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Isaias has light touch in Southside after North Carolina landfall / August 05, 2020

Hurricane Isaias made landfall in North Carolina shortly after 11 p.m. Monday and quickly weakened to a tropical storm as it traveled north. Even with rainfall totals that topped out at four inches in parts of Mecklenburg County and wind gusts of 30 to 40 mph, the storm had minimal impact locally.

It did bring some much-needed rain for crops that were struggling under abnormally dry conditions. The U.S. drought monitor reported abnormally dry conditions for Mecklenburg County ahead of the storm, which blew through the area Monday night and early Tuesday morning.

Gov. Ralph Northam declared a state of emergency on Friday ahead of the storm’s arrival and the National Weather Service in Wakefield issued flood warnings.

Scattered downpours increased across Virginia for most of Monday afternoon and evening, but the storm’s steadiest rain fell overnight.

By Tuesday morning the storm had moved out of Southside Virginia as it continued its trek north to Richmond, Washington, D.C., and points beyond. As of 10:30 a.m. the National Weather Service in Wakefield was reporting that the storm was centered over eastern Maryland, and would continue to track north northeast into New England through the afternoon and evening.

Isaias’ passage brought improved weather conditions to the region and more typical summer conditions for Wednesday through Friday.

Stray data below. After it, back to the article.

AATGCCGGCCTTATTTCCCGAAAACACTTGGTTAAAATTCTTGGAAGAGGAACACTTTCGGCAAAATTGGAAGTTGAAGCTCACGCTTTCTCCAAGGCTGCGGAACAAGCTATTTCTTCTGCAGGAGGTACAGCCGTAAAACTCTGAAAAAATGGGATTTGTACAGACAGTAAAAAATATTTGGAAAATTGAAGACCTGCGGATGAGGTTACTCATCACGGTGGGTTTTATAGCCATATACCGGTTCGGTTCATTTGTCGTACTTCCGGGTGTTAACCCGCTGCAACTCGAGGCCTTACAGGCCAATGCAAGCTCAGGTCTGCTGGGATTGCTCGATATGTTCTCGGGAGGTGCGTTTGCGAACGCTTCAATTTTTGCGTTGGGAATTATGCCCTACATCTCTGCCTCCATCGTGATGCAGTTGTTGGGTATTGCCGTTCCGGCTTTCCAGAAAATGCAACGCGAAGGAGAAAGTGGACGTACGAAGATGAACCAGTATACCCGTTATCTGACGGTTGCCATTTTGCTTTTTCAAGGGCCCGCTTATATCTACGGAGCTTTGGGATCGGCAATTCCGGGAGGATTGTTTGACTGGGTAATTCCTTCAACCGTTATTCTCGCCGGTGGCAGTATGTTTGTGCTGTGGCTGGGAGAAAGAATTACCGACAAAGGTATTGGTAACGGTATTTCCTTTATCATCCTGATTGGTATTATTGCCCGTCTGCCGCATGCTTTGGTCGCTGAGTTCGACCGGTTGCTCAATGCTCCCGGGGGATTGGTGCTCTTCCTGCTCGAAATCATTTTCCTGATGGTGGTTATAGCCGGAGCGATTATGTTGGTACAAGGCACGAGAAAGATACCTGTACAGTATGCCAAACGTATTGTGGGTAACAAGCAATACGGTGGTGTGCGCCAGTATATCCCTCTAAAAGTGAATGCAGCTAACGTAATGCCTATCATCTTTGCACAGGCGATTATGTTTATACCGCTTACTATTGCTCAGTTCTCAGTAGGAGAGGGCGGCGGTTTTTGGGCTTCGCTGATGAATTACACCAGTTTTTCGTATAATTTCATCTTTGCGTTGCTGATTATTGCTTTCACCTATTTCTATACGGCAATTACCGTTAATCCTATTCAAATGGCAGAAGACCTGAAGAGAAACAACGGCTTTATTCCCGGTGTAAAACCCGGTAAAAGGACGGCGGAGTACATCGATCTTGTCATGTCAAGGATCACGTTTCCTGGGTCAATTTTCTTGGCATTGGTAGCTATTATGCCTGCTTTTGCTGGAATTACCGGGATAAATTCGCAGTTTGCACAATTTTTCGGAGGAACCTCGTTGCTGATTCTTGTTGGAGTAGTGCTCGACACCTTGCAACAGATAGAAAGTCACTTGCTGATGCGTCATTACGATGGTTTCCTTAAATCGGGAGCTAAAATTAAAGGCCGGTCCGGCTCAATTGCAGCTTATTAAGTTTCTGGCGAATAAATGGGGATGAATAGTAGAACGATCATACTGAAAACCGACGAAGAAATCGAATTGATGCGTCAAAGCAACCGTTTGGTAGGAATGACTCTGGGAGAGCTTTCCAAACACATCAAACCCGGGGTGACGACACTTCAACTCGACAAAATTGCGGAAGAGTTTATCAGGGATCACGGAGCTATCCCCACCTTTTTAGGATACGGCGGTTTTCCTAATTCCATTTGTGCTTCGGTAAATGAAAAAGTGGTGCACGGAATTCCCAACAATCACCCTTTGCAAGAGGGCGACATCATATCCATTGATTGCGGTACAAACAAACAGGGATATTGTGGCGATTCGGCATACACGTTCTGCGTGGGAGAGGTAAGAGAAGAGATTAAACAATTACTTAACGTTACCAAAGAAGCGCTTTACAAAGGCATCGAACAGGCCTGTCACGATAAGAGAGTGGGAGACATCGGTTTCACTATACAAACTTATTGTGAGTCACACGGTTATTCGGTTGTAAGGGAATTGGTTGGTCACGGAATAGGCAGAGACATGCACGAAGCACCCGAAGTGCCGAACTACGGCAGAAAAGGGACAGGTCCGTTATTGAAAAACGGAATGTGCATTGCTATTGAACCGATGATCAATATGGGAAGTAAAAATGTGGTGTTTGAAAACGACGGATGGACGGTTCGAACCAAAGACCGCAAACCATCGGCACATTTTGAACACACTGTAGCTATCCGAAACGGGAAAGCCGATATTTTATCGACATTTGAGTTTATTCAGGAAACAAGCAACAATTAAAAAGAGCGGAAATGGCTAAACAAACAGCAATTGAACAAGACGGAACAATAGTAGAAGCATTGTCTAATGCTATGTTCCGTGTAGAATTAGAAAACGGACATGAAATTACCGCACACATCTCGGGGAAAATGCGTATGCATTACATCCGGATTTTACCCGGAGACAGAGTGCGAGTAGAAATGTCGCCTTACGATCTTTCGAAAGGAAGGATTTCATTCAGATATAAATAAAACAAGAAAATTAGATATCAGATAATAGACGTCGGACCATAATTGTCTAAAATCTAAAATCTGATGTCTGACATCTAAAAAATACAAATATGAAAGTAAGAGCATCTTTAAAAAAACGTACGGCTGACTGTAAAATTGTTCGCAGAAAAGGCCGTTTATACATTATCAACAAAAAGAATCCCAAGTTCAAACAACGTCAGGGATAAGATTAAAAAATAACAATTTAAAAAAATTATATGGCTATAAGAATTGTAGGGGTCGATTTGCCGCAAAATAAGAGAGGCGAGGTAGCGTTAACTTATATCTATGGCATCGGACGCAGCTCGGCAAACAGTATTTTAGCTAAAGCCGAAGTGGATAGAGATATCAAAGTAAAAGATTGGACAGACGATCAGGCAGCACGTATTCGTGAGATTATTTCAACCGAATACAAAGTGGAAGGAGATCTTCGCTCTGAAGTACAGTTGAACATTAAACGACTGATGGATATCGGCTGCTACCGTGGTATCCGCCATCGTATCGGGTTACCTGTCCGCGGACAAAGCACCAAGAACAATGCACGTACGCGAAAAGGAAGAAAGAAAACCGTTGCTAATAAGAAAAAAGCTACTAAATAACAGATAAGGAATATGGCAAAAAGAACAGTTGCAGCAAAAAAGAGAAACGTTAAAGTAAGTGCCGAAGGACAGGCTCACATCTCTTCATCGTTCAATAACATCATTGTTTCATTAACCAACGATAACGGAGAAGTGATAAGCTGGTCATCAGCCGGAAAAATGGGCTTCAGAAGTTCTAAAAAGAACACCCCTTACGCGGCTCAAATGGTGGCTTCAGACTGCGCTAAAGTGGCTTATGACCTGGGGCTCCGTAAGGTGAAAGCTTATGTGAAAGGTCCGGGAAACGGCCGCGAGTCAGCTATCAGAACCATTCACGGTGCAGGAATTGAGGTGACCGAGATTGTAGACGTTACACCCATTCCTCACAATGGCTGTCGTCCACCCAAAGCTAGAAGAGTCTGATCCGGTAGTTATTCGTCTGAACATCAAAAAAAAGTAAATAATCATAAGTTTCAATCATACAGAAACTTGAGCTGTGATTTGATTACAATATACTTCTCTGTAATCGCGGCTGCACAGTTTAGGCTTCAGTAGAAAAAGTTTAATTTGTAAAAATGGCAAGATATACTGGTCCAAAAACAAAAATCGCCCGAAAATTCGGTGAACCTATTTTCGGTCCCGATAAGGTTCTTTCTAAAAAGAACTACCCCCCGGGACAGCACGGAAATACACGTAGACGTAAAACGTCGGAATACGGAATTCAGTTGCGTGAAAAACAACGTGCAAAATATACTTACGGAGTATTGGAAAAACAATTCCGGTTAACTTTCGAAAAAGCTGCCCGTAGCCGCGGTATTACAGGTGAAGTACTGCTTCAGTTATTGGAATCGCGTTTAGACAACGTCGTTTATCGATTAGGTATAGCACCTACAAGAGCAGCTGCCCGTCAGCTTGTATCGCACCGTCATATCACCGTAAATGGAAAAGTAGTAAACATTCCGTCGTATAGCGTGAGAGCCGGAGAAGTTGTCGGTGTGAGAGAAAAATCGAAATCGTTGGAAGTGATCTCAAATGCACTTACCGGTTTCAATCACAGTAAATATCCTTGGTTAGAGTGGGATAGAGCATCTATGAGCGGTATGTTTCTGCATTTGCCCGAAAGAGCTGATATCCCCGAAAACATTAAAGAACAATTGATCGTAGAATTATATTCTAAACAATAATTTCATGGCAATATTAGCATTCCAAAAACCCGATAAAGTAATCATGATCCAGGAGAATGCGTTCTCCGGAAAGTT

Crews with Dominion Energy and Mecklenburg Electric Cooperative worked overnight and into the early morning to restore power to the more than 3,500 customers in the area who lost power. Most of those were north and east of Mecklenburg County.

By 7 a.m., Mecklenburg Electric Cooperative reported 13 customers in Mecklenburg County were without power and Dominion said there were another 58 of its customers. By 2 p.m. power was fully restored to homes in Mecklenburg County.

Work was continuing in Brunswick County where more than 400 MEC customers and another 140 Dominion Energy customers were powerless due to downed power lines and falling tree limbs.

Areas along Virginia’s Eastern Shore were the hardest hit by the storm as Isaias passed through the Commonwealth. Chesapeake-area residents were without power after a transformer caught fire. It is believed that a tornado ripped through Courtland in Southampton County and the cities of Suffolk, Newport News and Portsmouth, shearing the tops from trees, tearing off roofs, toppling walls of buildings and overturning large trucks.

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